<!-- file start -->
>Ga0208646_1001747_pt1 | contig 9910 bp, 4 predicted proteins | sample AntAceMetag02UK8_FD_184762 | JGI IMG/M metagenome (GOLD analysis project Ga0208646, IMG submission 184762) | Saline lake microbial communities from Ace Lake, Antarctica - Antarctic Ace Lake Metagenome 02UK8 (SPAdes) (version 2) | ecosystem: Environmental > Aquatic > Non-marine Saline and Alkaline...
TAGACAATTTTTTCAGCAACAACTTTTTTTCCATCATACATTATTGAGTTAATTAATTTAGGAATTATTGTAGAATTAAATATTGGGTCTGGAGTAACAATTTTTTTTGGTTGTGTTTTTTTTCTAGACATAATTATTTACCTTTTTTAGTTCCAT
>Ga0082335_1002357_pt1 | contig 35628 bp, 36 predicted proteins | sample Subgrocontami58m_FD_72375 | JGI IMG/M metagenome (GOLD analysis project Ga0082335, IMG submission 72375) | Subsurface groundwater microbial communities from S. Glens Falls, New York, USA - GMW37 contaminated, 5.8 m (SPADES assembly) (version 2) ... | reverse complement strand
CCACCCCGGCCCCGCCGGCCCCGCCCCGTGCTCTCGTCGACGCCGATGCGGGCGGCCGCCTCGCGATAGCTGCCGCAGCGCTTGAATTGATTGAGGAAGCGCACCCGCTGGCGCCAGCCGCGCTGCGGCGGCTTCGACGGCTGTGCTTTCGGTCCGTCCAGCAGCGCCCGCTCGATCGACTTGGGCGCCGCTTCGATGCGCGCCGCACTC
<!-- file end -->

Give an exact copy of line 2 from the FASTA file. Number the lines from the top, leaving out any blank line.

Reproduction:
TAGACAATTTTTTCAGCAACAACTTTTTTTCCATCATACATTATTGAGTTAATTAATTTAGGAATTATTGTAGAATTAAATATTGGGTCTGGAGTAACAATTTTTTTTGGTTGTGTTTTTTTTCTAGACATAATTATTTACCTTTTTTAGTTCCAT